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It was one of the great livery-stableman's most masterly intuitions to have discovered that Americans want to get away from amusement even more quickly than they want to get to it.When Newland Archer opened the door at the back of the club box the curtain had just gone up on the garden scene.

He had dawdled over his cigar because he was at heart a dilettante, and thinking over a pleasure to come often gave him a subtler satisfaction than its realisation.This was especially the case when the pleasure was a delicate one, as his pleasures mostly were; and on this occasion the moment he looked forward to was so rare and exquisite in quality that—well, if he had timed his arrival in accord with the prima donna's stage-manager he could not have entered the Academy at a more significant moment than just as she was singing: "He loves me—he loves me not—HE LOVES ME!—" and sprinkling the falling daisy petals with notes as clear as dew. " and not "he loves me," since an unalterable and unquestioned law of the musical world required that the German text of French operas sung by Swedish artists should be translated into Italian for the clearer understanding of English-speaking audiences. ", with a final burst of love triumphant, as she pressed the dishevelled daisy to her lips and lifted her large eyes to the sophisticated countenance of the little brown Faust-Capoul, who was vainly trying, in a tight purple velvet doublet and plumed cap, to look as pure and true as his artless victim.In her Pulitzer Prize winning novel, Edith Wharton looks back at the upper-class New York of the 1870s.Newland Archer, a young, prominent lawyer engaged to the socially-acceptable May Welland becomes captivated by her cousin, the unconventional Countess Ellen Olenska.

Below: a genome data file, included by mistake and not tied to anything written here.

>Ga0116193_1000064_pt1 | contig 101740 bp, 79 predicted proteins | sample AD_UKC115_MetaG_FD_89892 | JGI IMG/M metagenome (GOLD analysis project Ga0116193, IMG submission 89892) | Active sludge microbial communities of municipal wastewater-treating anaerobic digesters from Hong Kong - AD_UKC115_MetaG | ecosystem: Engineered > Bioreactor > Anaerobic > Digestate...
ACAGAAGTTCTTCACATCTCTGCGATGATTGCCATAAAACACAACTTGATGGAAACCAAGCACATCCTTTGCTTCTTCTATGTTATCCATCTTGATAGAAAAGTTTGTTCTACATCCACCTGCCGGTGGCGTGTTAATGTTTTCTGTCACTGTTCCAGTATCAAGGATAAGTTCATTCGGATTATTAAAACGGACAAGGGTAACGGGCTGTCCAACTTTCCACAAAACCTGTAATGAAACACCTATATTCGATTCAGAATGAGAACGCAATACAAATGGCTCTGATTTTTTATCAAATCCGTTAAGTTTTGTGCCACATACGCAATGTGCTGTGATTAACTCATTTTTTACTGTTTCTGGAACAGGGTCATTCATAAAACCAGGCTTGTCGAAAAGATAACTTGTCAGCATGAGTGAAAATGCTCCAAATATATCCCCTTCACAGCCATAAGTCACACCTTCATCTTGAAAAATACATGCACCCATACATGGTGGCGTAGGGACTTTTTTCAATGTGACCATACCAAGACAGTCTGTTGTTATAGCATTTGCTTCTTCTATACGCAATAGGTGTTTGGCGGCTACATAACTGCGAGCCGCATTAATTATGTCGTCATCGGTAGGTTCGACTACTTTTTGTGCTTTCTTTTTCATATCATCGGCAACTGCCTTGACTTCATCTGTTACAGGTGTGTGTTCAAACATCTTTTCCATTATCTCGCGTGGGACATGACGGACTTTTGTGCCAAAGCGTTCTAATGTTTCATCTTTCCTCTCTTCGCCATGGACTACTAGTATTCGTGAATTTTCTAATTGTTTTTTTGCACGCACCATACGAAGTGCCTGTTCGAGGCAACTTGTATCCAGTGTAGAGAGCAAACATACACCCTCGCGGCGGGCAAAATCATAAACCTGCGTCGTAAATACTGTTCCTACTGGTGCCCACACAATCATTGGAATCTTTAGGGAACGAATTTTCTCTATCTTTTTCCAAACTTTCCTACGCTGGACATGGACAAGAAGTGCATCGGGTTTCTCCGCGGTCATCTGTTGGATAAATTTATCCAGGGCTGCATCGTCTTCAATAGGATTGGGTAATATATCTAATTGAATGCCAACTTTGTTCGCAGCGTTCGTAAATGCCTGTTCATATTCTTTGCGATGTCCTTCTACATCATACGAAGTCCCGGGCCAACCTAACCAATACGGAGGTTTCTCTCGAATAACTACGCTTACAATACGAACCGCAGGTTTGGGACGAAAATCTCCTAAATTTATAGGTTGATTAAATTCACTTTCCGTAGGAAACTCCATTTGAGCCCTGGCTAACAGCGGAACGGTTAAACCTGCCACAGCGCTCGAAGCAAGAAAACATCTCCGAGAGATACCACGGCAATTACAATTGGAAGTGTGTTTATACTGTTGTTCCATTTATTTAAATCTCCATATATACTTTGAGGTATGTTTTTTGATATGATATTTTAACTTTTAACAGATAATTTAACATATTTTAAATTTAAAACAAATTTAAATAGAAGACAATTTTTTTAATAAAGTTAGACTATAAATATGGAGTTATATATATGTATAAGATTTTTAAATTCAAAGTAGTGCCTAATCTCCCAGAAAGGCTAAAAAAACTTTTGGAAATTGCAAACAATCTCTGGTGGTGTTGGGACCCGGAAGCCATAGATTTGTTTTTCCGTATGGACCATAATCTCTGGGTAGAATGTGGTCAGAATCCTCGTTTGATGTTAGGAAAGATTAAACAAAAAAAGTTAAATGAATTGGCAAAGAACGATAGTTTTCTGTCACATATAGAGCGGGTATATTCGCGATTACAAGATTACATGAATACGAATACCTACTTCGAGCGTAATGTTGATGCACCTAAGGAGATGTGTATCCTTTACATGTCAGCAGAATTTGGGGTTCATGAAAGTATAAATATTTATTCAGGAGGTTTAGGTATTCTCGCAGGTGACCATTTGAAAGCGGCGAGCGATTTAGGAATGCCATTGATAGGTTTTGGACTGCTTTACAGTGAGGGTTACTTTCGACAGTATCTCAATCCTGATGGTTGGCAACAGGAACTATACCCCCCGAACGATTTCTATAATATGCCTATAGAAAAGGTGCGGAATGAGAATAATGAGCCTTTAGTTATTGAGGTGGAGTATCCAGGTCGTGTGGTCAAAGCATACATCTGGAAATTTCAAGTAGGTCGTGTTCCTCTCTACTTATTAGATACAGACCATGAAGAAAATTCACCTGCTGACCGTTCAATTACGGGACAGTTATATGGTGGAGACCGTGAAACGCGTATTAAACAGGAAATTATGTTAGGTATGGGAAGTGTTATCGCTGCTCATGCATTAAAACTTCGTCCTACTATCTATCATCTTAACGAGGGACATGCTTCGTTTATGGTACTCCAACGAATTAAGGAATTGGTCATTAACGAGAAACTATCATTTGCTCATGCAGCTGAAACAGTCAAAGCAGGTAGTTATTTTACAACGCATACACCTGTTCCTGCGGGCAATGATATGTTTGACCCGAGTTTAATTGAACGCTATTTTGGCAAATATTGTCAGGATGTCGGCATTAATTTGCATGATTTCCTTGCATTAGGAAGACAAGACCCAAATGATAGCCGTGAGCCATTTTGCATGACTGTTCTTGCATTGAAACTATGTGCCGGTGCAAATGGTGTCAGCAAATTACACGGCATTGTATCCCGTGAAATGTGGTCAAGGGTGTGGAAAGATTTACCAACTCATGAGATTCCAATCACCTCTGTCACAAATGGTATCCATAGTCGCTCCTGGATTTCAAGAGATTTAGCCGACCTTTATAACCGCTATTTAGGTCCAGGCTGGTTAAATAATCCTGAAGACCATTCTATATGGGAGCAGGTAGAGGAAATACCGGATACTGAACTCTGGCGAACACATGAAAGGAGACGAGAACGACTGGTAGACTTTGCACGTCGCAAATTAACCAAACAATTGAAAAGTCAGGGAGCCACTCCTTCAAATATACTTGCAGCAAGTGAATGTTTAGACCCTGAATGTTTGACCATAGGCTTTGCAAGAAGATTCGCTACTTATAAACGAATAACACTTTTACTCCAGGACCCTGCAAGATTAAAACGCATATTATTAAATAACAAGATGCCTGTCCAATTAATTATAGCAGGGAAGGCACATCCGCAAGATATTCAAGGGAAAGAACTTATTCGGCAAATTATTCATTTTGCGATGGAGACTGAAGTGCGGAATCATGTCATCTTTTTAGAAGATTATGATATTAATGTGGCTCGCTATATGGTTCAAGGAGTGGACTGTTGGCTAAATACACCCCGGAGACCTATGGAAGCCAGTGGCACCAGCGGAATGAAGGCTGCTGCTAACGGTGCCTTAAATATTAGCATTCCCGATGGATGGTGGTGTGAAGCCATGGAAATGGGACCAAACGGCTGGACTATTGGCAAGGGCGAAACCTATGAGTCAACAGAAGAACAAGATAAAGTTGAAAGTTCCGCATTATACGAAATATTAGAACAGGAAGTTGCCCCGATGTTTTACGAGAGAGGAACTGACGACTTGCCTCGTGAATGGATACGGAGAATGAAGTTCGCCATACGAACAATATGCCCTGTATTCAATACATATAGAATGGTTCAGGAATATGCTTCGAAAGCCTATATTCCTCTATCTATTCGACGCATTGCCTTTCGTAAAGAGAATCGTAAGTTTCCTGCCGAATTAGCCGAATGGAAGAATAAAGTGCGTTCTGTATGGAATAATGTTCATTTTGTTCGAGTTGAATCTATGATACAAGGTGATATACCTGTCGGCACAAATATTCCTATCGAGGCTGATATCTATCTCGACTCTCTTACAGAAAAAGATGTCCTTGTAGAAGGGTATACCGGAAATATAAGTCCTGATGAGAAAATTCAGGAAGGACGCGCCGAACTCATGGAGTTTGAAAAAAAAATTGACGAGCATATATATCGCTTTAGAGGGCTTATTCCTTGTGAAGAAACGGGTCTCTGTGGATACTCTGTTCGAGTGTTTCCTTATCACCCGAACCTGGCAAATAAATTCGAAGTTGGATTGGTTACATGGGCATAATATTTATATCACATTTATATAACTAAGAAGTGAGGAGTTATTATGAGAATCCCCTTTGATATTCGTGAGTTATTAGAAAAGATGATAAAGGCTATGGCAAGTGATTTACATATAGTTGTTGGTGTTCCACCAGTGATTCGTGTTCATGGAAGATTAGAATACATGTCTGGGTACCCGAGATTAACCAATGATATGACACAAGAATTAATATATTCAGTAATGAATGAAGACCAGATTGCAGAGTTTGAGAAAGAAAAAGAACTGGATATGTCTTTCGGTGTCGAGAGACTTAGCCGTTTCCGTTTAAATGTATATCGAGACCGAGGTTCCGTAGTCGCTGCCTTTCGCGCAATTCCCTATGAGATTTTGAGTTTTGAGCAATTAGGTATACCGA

Newland is torn between marrying May, a member of a fashionably elite family, or risking everything for Ellen - the woman he loves - who is unacceptable by society's standards.He is forced to choose between duty and passion, as he struggles to make a decision that will either define his life or destroy it.On a January evening of the early seventies, Christine Nilsson was singing in Faust at the Academy of Music in New York.Though there was already talk of the erection, in remote metropolitan distances "above the Forties," of a new Opera House which should compete in costliness and splendour with those of the great European capitals, the world of fashion was still content to reassemble every winter in the shabby red and gold boxes of the sociable old Academy.Conservatives cherished it for being small and inconvenient, and thus keeping out the "new people" whom New York was beginning to dread and yet be drawn to; and the sentimental clung to it for its historic associations, and the musical for its excellent acoustics, always so problematic a quality in halls built for the hearing of music.It was Madame Nilsson's first appearance that winter, and what the daily press had already learned to describe as "an exceptionally brilliant audience" had gathered to hear her, transported through the slippery, snowy streets in private broughams, in the spacious family landau, or in the humbler but more convenient "Brown coupe." To come to the Opera in a Brown coupe was almost as honourable a way of arriving as in one's own carriage; and departure by the same means had the immense advantage of enabling one (with a playful allusion to democratic principles) to scramble into the first Brown conveyance in the line, instead of waiting till the cold-and-gin congested nose of one's own coachman gleamed under the portico of the Academy.